The bus rumbles along the narrow winding road, looking incongruous among the bullock carts, rickshas, cows, goats, and pedestrians. The pilgrims peer out the windows. Five centuries ago. Lord Chaitanya used to tread this very land daily, and the white-steepled temple that the bus passes marks the place where, on February 18, 1486, the Lord appeared.

The funds to purchase the land and build this temple were raised by the great forefather of the Hare Krishna movement, Srila Bhaktivinoda Thakura. A century ago Srila Bhaktivinoda researched extensively to discover the exact site of Lord Chaitanya’s birth. After his findings were confirmed by his spiritual master, he personally arranged for the construction of the sacred shrine that still stands today.

Srila Bhaktivinoda also published a book revealing the importance of Navadvipa, and before he passed on, he instructed his son, Srila Bhaktisiddhanta, to continue his work. It’s because of the service of these great devotees and of Srila Bhaktisiddhanta’s disciple Srila Prabhupada that Navadvipa’s significance was established.

At Srila Prabhupada’s temple, Mayapur Candrodaya Mandir, just one mile from Lord Chaitanya’s birthplace, the bus finally stops. Each year since 1972 Srila Prabhupada’s disciples from all over the world have joined together in Navadvipa to celebrate the appearance day of Lord Chaitanya. And this year—1986—will be the largest and grandest celebration—the quincentennial.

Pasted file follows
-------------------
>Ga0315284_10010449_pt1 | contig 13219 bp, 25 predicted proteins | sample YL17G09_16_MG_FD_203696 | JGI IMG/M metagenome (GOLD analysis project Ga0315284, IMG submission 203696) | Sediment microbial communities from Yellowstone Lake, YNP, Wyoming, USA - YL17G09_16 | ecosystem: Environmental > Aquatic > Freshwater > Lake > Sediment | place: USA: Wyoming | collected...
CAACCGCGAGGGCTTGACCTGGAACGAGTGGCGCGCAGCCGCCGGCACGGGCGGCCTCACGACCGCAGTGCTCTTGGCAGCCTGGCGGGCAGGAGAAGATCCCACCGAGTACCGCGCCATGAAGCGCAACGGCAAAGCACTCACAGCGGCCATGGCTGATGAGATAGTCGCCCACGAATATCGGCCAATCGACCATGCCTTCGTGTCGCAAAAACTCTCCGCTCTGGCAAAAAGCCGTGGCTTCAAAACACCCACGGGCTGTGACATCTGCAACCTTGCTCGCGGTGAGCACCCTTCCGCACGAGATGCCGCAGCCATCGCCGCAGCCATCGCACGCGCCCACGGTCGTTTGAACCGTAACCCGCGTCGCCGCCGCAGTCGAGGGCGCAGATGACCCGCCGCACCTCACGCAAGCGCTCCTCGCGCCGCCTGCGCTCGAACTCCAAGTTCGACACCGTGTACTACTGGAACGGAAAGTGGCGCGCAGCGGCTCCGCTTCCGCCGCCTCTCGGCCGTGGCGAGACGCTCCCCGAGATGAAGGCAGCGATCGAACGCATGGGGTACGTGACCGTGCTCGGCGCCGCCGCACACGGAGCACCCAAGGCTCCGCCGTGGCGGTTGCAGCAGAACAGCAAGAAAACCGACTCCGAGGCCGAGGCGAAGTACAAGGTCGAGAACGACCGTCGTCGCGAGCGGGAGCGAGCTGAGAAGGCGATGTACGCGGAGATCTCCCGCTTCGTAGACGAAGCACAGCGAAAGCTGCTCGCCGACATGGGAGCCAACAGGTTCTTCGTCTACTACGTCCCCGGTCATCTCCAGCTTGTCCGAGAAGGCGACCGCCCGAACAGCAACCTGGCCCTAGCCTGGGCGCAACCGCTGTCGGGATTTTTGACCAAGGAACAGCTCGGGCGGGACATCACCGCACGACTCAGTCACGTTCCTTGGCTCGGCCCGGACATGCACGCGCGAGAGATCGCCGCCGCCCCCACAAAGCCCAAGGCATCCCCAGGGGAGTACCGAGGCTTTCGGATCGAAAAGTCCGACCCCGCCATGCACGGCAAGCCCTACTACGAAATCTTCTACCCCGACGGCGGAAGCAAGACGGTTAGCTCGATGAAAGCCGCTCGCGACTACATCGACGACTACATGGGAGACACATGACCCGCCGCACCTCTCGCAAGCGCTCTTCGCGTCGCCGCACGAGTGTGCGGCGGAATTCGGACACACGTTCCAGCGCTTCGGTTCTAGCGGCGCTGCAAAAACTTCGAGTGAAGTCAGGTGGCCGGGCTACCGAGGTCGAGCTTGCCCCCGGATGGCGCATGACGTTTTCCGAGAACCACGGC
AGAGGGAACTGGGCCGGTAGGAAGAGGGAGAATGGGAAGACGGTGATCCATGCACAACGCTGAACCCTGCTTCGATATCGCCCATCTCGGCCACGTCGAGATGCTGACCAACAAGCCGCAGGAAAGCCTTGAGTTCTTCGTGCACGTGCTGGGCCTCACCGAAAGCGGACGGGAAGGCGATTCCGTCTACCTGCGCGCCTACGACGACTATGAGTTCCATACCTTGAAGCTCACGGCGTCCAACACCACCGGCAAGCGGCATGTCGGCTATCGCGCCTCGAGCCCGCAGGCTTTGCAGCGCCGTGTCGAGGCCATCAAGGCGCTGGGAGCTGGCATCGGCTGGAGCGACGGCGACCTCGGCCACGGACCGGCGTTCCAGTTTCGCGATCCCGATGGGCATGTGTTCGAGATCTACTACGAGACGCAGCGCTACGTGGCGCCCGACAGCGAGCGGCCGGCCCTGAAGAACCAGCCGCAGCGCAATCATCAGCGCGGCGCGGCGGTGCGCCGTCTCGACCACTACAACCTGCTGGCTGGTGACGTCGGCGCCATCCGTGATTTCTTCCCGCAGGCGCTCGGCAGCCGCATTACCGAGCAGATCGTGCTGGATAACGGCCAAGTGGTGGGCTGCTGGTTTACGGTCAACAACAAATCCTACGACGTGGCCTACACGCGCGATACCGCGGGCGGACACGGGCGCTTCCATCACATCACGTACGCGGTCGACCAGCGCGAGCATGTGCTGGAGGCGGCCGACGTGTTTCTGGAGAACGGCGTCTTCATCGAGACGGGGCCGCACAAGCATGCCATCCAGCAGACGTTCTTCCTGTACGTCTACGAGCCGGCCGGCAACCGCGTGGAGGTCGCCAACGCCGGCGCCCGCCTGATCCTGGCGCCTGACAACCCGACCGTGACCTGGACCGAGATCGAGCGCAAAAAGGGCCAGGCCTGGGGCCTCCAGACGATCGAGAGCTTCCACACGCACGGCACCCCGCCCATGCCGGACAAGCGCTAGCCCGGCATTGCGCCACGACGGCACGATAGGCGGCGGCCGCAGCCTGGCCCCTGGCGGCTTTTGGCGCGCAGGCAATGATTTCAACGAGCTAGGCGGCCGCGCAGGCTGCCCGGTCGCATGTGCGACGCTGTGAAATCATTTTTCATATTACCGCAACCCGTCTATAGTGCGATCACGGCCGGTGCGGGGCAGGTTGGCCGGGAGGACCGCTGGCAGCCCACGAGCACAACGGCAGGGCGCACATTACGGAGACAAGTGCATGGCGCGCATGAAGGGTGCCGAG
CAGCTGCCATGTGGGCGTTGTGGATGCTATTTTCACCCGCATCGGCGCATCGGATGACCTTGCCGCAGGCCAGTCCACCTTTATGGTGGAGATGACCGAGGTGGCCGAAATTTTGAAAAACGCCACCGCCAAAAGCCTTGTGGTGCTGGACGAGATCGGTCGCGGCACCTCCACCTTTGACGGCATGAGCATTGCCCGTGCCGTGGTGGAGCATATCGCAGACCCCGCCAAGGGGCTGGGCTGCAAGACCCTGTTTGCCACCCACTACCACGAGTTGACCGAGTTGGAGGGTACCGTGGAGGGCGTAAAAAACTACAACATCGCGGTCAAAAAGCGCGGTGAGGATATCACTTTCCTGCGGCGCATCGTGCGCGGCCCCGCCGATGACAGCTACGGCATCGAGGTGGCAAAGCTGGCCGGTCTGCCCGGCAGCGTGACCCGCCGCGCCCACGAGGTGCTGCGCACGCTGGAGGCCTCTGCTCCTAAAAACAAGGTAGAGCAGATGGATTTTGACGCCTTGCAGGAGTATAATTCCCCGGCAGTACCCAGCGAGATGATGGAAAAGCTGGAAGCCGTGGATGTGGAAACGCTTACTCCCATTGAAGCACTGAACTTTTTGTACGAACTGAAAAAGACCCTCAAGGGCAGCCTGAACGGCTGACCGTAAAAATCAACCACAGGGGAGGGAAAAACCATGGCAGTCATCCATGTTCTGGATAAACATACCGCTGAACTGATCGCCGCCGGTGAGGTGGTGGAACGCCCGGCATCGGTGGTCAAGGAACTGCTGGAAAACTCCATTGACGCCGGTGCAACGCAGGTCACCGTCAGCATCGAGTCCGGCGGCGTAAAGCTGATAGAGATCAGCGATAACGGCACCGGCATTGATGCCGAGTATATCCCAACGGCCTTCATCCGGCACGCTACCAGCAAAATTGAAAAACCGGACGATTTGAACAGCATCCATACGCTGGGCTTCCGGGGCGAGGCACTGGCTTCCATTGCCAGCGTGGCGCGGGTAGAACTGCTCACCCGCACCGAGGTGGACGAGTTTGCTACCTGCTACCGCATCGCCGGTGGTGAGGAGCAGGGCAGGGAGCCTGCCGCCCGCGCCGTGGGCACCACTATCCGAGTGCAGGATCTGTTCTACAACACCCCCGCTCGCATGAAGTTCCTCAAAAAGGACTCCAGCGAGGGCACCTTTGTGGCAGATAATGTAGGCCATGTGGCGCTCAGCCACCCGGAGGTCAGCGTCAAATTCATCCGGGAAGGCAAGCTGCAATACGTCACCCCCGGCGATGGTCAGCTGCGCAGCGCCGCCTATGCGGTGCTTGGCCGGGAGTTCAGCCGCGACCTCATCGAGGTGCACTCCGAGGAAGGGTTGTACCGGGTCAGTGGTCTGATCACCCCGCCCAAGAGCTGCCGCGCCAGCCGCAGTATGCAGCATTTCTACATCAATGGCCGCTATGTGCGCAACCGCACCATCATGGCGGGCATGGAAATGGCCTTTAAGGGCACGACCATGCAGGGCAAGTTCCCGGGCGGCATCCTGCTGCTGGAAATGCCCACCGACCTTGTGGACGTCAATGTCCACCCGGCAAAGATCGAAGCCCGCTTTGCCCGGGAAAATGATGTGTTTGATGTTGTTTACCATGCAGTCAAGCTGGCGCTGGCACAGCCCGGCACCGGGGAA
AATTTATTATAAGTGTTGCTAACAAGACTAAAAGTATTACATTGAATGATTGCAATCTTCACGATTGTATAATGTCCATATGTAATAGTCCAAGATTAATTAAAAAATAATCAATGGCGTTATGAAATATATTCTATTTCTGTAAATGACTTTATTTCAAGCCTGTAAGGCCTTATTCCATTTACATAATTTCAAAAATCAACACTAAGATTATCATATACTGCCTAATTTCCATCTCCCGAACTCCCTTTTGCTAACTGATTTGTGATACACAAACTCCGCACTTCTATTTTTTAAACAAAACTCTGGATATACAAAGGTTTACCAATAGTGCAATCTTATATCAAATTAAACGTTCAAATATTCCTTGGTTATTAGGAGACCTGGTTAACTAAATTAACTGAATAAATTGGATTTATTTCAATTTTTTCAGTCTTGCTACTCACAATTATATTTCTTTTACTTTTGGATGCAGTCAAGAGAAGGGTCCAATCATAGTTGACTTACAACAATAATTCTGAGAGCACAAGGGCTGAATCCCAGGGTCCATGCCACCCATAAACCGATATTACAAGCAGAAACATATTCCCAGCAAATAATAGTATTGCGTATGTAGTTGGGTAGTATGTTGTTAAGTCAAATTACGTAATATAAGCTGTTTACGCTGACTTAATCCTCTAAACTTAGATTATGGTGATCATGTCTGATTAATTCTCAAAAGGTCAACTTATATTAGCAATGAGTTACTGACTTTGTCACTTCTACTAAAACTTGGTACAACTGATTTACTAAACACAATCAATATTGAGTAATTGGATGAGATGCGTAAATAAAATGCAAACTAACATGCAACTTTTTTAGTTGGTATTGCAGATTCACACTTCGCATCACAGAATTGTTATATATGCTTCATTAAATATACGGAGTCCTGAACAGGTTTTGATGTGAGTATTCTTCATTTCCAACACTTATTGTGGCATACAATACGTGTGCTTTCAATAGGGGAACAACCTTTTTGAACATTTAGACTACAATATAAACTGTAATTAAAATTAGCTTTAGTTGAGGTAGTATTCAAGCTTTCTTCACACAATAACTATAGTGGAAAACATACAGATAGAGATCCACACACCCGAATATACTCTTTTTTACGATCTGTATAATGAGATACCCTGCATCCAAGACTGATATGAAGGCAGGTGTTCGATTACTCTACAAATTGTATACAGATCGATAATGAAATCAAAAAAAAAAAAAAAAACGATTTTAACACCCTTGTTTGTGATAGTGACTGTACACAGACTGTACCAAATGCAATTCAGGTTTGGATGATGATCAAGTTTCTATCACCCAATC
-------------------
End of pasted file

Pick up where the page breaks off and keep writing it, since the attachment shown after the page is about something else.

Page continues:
What Srila Prabhupada and his predecessors and followers have done in broadcasting the glories of Navadvipa is similar to what Lord Chaitanya and His followers did five hundred years ago to broadcast the glories of Vrindavana.

Vrindavana is a beautiful area not far from Delhi (but seven hundred miles from Navadvipa) where Lord Krishna passed His childhood and youth during His appearance fifty centuries ago. Forty-five centuries later, when Lord Chaitanya visited Vrindavana, it was a miniscule, relatively unheard-of and undeveloped farming village. Lord Chaitanya requested six of His leading disciples to live there, establish temples, excavate the holy places of Krishna’s pastimes, and write books about Krishna consciousness. As a result, Vrindavana today is famous among all Hindus and devotees. Hundreds of thousands of pilgrims regularly visit the thousands of temples and holy places of Vrindavana.

In Navadvipa, Srila Bhaktivinoda, Srila Bhaktisiddhanta, and Srila Prabhupada have also founded temples, excavated the holy places of Lord Chaitanya’s pastimes, and written books on Krishna consciousness. In one sense Vrindavana and Navadvipa are one, as much as Lord Krishna and Lord Chaitanya are one, being the same Supreme Person in different features. But in another sense, although one, Vrindavana and Navadvipa are simultaneously different, as are Lord Krishna and Lord Chaitanya.

Srila Bhaktivinoda Thakura describes the difference in his book Navadvipa-dhama-mahatmya:

Navadvipa is the crest jewel of all holy places, being the most merciful of all. In other places of pilgrimage (like Vrindavana), an offender is severely punished, but in Navadvipa the offender is not only forgiven, he is purified and receives the treasure of love of God.